Smoke and Mirrors

(flash creative nonfiction)

I found a fledgling in the yews in the side yard when I was eight or nine. He was covered in bird lice, and shit down my arm as I washed him clean with the hose. I still remember the heat of it. His big, dumb eyes blinking in the light. He didn’t seem to know he was pitiful, and that itself was a kind of magic. My mother made me put him in the tall grass beyond the swing set. She made up stories about his wonderful adventures.

My brother got pooped on by a white dove at a magic show. He was small enough still to sit on our father’s lap in a gymnasium full of metal folding chairs. The magician popped a big red balloon with a straight pin and the bird it contained startled, arced out over the audience and let fly a great white splash of poop before settling in the rafters. The entire audience followed the dropping with their eyes and I remember them gasping in disgust as it hit my brother’s leg. The magician doffed his top hat and insisted it would bring my brother luck.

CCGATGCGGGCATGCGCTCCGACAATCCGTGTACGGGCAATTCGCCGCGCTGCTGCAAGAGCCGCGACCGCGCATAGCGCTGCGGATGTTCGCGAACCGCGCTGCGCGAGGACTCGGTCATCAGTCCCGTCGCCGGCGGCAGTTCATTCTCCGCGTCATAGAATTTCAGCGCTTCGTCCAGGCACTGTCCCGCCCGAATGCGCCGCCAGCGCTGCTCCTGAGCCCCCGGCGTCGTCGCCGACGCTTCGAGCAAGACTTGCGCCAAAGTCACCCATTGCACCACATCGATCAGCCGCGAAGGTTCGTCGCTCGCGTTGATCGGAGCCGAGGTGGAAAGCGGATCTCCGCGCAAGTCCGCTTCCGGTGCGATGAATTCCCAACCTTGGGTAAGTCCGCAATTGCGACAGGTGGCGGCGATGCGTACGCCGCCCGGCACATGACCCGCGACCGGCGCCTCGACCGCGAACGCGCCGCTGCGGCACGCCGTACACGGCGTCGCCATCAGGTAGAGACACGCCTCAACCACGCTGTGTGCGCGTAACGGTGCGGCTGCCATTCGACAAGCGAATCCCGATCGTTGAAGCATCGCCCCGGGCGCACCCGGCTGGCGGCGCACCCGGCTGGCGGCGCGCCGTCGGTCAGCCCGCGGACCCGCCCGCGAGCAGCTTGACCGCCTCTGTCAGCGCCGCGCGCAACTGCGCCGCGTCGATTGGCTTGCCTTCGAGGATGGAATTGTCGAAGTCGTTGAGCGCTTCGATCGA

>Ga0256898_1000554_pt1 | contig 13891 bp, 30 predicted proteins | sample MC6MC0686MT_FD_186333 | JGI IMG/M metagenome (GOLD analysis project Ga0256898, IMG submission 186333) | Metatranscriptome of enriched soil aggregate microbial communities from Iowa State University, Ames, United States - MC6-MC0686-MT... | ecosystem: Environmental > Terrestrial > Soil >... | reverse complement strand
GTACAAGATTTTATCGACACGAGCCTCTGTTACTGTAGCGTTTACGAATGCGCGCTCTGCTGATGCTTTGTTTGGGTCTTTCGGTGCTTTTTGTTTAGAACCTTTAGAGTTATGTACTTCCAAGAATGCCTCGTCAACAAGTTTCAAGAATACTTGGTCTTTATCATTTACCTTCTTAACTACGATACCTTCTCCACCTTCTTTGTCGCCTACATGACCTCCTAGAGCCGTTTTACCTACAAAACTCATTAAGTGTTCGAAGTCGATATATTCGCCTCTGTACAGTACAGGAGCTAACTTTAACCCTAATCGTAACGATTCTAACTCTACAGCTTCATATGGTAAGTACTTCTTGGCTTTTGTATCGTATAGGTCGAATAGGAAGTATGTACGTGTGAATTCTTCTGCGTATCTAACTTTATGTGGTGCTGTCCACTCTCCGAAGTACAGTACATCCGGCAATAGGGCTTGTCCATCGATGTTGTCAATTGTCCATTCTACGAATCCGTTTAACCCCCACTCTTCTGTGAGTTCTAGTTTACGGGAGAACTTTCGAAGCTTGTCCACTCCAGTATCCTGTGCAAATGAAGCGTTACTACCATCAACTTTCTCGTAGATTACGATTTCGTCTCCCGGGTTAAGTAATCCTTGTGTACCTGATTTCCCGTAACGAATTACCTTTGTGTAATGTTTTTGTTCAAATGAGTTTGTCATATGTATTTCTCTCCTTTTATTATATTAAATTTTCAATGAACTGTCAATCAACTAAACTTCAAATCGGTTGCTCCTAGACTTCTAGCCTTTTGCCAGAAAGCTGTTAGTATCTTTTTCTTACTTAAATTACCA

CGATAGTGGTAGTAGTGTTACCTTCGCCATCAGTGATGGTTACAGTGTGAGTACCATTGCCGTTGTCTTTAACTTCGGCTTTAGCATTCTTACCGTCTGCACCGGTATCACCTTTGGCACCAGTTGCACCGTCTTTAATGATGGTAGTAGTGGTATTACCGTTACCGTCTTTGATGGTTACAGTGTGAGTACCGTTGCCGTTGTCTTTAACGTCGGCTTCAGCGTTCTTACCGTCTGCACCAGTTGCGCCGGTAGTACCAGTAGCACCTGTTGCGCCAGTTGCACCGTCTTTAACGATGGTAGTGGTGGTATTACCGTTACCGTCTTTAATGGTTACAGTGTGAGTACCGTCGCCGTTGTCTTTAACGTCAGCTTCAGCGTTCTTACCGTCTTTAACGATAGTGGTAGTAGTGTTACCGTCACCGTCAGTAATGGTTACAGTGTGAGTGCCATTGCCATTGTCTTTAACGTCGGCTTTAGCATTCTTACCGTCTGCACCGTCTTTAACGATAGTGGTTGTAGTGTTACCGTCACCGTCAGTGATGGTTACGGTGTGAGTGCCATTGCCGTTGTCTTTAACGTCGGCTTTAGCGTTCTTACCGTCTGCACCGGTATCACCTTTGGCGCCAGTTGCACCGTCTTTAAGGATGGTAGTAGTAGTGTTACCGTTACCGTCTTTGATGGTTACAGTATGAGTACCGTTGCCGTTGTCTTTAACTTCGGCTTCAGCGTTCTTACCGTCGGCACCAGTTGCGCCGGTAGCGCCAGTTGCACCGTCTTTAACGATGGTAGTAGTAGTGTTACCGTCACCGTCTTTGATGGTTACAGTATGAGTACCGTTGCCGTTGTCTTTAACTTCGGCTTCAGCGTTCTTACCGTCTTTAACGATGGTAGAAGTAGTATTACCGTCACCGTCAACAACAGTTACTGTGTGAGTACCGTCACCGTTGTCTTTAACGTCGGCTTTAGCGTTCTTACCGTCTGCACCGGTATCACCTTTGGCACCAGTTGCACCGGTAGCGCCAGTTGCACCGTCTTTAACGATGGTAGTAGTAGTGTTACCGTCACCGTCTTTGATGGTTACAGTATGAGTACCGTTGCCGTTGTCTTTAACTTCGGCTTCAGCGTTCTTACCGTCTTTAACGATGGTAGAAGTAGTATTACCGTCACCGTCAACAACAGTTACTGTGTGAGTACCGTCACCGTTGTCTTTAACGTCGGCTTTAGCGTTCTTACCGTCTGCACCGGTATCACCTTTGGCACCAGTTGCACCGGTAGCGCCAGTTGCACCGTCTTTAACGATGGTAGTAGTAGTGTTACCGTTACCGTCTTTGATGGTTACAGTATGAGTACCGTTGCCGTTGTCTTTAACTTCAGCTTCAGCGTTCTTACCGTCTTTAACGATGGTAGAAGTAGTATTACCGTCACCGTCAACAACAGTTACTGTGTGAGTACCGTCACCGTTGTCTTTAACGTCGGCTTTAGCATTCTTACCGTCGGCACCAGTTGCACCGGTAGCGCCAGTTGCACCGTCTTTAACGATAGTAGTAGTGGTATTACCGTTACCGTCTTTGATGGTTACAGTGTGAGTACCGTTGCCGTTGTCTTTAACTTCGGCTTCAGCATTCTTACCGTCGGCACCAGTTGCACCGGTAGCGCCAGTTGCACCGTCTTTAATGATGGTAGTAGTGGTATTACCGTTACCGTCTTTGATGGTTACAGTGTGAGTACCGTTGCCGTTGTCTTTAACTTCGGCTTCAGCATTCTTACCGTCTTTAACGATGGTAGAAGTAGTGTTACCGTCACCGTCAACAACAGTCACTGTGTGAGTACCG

But a magician’s gift is misdirection. My brother has never known what hit him. Then and now and all his life. Smoke and mirrors, the bared arm and the nothing up the sleeve, rabbits kicking against the air, and doves that disappear against the sky with a flap of desperate wings.

There are those days lost to memories. They pour out endlessly like silk kerchiefs from the head: The bright bouquet of his fortieth birthday, harsh and plastic. The candles winking out. There is the collapsible top hat of his never marrying, the dangling legs of the pretty girl cut in two. The risk of lives not being put back together. There is the sword that pierces the heart like loneliness. There is the flourish of the black cape and the tap of the wand. There are the false bottoms, the trap doors, the hidden compartments. There is the way he laughs at you using nothing but his eyes. There is his smile twitching midair. There are the hours with their circular flight. There is a brother you can’t quite believe in. There is a brother who disappears before your eyes.

Brent FiskBrent Fisk is a writer from Bowling Green, Kentucky. His work has appeared in Rattle, Fugue, Folio, Cincinnati Review, and Prairie Schooner, among other places. He is taking time off from his day job to finish several book-length projects and perfect his mid-range jump shot.